Pertussis is a bacterial infection of the respiratory system. It is highly contagious and can spread from person-to-person through tiny drops of fluid from an infected person’s nose or mouth. Pertussis occurs in persons of all ages but is particularly severe and frequently fatal in infants less than 4 months of age. The most common source of infection in a young infant is from an adult family member with pertussis who has not been correctly diagnosed.
UCLA pediatric infectious diseases specialist James D. Cherry MD, MSc, stresses the importance of vaccination. Today, kids receive a series of the pertussis-containing vaccine, called DTaP (Diptheria, Tetanus and Acellular Pertussis), which is given infive doses (6 weeks, 4, 6 and 15 months, and sometime between 4 and 6 years of age), and is followed by the Tdap vaccine at between 10 and 12 years of age. All pregnant women (27 to 36 weeks gestation) should protect themselves and their unborn child by getting the Tdap vaccinination prior to birth.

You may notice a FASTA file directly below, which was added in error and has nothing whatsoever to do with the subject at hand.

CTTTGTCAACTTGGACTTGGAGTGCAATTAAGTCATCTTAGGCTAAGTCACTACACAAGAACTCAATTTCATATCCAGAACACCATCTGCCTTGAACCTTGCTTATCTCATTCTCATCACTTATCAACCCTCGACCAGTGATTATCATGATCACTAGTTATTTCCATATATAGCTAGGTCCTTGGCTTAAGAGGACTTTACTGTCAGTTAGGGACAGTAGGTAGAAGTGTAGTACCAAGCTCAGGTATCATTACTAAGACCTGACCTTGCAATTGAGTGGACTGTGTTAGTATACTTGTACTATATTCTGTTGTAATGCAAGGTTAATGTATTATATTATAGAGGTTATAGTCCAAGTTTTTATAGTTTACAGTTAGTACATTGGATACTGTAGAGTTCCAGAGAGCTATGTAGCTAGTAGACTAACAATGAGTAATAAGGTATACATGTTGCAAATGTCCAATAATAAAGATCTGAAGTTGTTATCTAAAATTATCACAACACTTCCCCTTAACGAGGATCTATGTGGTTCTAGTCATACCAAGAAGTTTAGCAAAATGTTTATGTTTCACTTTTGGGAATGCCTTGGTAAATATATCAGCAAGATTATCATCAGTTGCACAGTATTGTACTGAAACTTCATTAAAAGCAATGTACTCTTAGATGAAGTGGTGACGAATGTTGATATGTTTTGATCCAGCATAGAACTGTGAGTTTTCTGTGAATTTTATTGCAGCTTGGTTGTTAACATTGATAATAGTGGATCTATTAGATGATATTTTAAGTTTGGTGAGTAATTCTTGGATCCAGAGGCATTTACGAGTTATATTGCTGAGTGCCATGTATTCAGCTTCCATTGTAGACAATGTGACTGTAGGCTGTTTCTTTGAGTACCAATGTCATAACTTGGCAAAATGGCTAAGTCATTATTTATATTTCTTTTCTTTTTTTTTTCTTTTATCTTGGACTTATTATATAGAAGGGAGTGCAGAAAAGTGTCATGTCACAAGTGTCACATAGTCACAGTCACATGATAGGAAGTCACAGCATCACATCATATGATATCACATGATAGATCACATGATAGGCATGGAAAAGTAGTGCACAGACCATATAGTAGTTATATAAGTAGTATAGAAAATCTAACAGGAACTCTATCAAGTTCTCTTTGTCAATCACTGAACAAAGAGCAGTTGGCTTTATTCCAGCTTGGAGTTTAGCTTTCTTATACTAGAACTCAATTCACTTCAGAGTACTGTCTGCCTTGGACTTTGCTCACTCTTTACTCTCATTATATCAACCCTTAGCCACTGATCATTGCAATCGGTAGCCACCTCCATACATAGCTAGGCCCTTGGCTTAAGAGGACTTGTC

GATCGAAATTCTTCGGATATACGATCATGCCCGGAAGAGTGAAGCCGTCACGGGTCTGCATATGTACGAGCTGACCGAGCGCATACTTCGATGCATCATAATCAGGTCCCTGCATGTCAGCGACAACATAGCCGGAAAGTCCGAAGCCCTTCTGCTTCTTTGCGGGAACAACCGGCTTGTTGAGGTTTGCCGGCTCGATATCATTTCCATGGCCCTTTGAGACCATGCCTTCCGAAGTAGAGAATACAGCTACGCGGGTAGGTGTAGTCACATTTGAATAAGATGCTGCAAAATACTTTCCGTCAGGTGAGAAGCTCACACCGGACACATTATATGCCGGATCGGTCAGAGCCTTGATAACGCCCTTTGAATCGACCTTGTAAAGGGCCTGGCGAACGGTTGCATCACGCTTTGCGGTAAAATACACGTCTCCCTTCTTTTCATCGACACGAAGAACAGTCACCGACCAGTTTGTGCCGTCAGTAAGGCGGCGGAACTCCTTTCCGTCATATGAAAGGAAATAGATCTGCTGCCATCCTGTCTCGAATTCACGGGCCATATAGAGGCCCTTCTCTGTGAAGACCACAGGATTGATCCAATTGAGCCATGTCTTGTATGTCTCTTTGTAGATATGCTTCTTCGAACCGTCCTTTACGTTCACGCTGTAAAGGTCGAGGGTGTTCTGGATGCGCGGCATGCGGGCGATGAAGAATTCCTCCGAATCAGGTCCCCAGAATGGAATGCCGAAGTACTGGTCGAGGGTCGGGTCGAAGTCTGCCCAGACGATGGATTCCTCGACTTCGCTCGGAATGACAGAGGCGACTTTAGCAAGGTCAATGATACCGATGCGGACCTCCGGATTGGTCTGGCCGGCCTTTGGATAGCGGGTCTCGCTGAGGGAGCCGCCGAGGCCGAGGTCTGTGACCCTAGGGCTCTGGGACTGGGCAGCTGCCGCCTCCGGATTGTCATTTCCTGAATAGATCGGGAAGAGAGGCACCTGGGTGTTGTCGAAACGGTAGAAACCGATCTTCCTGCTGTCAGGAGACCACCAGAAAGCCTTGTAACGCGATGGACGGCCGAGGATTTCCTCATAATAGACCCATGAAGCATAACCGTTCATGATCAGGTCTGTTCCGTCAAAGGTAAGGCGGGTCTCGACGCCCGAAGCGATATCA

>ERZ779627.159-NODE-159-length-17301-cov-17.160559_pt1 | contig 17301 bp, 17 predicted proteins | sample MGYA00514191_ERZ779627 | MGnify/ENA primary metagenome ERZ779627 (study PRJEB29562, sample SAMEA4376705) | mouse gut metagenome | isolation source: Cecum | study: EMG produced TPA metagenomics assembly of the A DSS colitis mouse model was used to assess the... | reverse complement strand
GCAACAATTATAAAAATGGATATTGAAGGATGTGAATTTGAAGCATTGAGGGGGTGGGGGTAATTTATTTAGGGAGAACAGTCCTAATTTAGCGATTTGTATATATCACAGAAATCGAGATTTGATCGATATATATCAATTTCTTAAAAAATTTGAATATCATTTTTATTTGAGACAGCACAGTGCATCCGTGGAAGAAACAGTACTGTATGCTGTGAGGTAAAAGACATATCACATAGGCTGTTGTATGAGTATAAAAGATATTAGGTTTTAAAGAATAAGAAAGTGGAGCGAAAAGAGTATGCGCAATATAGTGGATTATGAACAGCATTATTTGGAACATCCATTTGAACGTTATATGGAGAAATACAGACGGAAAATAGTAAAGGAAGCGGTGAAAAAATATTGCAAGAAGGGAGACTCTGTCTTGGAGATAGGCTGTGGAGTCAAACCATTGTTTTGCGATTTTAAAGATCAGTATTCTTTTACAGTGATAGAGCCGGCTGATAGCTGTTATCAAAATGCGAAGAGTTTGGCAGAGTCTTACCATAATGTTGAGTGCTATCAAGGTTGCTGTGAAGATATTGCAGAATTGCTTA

Pertussis in young infants starts with a runny nose and mild cough, with no fever. Since symptoms are mild, the diagnosis is often delayed. If pertussis is suspected, the doctor may take a sample of mucus from the back of the child’s nose to test for the presence of the pertussis bacterium. Blood tests and a chest X-ray may be ordered. In adults, a blood antibody test is used to make the diagnosis.
Early diagnosis in both children and adults is important because the illness can be shortened by specific medications. Young infants with pertussis will usually require hospital admission, often in a pediatric intensive care unit. The diagnosis of pertussis should be considered in all young infants with runny nose, cough and no fever.
In addition to making sure their child gets the proper care, parents should be vigilant about protecting other children. Dr. Cherry stresses, “Children, pre-adolescents, all pregnant women and selected adults need to get vaccinated.”